Kaiser Permanente reaches tentative agreement with workers to avoid strike

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Kaiser Permanente announced Wednesday that it reached a tentative agreement to avoid a nationwide strike of more than 80,000 workers in October. 

Kaiser says the contract settlement with a coalition of three of its unions will establish a $130 million workforce development program. 

The nonprofit health care giant plans to create a program to reduce the national shortage of health workers plus provide annual pay increases.

They also say they're committed to restoring the partnership between workers and management. 

An 11-union coalition still has to approve the four-year deal in order to avert the strike scheduled to begin on Oct. 14. 

The deal includes 3 percent raises in each of the four years for workers in California, Oregon and southern Washington.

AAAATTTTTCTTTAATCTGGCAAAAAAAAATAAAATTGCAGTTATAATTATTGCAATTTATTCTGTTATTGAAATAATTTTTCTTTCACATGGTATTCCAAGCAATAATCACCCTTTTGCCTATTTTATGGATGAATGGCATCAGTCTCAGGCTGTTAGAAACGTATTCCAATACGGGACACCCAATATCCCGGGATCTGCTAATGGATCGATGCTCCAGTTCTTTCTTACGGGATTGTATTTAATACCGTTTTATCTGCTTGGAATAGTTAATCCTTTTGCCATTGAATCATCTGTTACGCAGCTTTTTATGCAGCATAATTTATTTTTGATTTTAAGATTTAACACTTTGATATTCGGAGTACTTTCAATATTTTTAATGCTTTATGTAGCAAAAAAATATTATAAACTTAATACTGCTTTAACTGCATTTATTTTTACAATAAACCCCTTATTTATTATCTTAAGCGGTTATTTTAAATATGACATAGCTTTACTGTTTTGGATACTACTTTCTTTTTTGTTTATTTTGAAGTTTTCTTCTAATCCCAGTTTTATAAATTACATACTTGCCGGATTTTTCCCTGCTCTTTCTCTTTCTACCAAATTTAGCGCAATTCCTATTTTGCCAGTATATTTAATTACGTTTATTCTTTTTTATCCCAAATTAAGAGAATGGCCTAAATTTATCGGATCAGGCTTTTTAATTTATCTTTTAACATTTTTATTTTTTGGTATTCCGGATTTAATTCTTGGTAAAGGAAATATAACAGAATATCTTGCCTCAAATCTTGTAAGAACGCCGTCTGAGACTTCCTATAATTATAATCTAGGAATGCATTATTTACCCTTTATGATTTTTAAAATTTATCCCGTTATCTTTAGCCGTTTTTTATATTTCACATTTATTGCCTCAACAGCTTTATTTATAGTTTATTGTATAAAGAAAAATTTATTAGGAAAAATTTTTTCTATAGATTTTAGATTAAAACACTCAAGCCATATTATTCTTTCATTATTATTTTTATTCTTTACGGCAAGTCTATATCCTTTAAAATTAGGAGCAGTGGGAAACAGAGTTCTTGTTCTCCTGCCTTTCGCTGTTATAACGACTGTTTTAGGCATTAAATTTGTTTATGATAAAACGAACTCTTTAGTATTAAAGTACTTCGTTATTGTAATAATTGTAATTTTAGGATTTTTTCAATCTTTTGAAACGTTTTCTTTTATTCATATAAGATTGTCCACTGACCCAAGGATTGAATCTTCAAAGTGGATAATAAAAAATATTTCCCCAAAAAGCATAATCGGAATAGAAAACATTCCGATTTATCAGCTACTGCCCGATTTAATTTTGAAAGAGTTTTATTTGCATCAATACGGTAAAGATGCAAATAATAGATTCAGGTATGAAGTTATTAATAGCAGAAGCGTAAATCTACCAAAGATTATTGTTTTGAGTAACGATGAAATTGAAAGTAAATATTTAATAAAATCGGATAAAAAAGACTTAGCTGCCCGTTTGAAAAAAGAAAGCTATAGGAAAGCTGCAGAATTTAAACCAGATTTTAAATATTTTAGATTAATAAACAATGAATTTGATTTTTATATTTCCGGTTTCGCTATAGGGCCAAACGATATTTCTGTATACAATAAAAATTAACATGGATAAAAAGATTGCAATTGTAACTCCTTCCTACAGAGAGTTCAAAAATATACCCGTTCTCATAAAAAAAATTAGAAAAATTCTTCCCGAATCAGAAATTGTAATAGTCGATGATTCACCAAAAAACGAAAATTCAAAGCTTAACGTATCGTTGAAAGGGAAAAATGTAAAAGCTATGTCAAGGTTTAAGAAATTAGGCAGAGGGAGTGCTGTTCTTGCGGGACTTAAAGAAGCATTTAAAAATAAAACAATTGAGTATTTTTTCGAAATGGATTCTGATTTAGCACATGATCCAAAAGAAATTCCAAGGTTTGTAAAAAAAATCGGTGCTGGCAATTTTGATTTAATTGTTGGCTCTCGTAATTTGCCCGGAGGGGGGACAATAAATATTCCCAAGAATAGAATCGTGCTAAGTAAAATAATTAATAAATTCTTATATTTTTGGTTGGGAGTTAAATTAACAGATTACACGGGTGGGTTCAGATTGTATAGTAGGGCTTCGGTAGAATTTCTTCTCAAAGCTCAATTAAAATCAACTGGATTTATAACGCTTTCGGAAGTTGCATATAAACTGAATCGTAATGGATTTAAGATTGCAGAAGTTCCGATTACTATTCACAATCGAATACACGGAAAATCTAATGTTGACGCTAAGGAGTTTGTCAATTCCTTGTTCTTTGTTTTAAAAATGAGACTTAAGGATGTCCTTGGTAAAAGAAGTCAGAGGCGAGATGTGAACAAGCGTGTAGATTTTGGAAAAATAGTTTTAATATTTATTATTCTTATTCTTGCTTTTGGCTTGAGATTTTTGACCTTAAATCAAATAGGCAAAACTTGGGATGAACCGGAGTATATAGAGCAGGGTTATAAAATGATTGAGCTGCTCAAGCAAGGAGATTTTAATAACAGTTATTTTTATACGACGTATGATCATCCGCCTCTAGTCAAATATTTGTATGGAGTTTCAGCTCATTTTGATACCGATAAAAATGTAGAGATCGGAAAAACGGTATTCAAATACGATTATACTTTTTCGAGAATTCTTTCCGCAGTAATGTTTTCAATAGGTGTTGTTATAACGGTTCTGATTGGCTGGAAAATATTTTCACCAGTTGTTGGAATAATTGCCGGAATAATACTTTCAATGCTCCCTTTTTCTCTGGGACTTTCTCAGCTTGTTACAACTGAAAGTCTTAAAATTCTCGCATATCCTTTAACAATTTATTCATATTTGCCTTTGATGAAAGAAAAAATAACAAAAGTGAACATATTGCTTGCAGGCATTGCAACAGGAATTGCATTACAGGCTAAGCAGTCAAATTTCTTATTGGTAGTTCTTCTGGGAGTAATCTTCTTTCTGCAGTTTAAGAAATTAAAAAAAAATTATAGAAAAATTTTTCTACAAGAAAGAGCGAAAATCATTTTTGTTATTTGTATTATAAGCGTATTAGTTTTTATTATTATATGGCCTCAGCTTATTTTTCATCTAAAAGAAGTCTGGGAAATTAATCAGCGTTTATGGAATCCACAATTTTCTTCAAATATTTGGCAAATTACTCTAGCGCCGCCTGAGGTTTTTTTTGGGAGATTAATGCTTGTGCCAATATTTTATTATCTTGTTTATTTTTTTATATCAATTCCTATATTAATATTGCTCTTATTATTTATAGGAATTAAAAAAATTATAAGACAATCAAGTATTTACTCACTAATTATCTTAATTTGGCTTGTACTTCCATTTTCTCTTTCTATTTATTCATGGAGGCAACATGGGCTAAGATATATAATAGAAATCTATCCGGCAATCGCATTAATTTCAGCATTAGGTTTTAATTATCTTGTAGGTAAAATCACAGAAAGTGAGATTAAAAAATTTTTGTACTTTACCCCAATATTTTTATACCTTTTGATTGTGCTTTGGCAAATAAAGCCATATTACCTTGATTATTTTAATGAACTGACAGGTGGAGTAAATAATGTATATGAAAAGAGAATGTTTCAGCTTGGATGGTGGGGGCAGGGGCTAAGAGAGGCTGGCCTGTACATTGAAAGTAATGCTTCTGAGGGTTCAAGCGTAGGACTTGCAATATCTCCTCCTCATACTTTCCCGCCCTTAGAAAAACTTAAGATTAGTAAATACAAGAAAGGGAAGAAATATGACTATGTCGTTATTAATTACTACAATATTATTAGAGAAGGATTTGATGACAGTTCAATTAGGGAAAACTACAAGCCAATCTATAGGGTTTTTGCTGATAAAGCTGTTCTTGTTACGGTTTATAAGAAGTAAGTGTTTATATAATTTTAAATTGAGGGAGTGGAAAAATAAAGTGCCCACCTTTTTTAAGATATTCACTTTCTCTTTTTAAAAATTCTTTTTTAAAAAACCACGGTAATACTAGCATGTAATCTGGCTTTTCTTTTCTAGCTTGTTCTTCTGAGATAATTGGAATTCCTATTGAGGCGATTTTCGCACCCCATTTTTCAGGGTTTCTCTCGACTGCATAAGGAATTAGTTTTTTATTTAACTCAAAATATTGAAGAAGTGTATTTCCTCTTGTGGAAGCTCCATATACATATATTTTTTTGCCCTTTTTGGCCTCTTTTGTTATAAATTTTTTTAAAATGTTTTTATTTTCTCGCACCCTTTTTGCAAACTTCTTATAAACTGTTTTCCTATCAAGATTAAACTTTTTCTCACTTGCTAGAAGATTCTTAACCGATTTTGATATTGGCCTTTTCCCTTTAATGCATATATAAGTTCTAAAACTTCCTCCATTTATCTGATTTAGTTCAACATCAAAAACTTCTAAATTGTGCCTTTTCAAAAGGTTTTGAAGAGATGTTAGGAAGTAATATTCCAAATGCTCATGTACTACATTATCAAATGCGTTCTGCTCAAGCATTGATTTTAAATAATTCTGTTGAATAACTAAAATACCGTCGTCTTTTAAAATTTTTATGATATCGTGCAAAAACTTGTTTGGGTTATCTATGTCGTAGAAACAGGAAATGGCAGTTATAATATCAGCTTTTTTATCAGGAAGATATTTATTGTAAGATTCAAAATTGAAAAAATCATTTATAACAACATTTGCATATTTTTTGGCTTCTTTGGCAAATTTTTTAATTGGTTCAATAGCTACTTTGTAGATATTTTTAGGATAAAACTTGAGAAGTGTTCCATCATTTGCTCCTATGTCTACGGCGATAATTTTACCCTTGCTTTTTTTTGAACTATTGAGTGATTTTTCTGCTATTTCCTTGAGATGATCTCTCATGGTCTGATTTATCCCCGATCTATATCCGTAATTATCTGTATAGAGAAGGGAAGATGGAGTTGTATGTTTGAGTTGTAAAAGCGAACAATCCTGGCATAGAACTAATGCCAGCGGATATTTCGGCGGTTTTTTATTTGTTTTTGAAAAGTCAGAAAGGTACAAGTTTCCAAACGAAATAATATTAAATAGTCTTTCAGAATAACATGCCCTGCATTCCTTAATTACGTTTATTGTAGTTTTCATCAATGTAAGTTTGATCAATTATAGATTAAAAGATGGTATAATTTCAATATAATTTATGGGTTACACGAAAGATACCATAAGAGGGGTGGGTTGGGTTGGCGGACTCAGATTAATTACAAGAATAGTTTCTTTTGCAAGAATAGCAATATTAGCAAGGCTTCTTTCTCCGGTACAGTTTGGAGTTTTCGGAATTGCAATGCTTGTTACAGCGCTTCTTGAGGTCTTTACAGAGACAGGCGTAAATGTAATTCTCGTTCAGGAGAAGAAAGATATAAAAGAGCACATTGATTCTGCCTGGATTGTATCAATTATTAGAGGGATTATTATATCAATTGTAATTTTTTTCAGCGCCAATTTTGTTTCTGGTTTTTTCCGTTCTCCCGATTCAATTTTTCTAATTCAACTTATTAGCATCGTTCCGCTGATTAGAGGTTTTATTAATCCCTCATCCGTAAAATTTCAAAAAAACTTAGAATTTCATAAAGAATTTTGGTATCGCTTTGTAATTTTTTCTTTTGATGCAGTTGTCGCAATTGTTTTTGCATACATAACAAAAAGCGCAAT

For other states, the deal means a 3 percent raise the first year and 2 percent plus a 1 percent lump sum the following three years with an opportunity to turn the lump sums into regular raises if the company hits specified financial benchmarks, the unions said. 

The deal also includes provisions on no job outsourcing or subcontractors for a specific list of jobs during the four-year contract period. 

"Reaching an agreement was not easy, it had lots of twists and turns, but in the end we accomplished what we set out to do -- reach an agreement that is good for patients, workers and our communities," said Georgette Bradford, a union member and ultrasound technologist at Kaiser in Sacramento.

The agreement comes following nearly five months of bargaining. A vote by the various unions on the contract is expected at the end of October. 

Bay City News contributed to this report.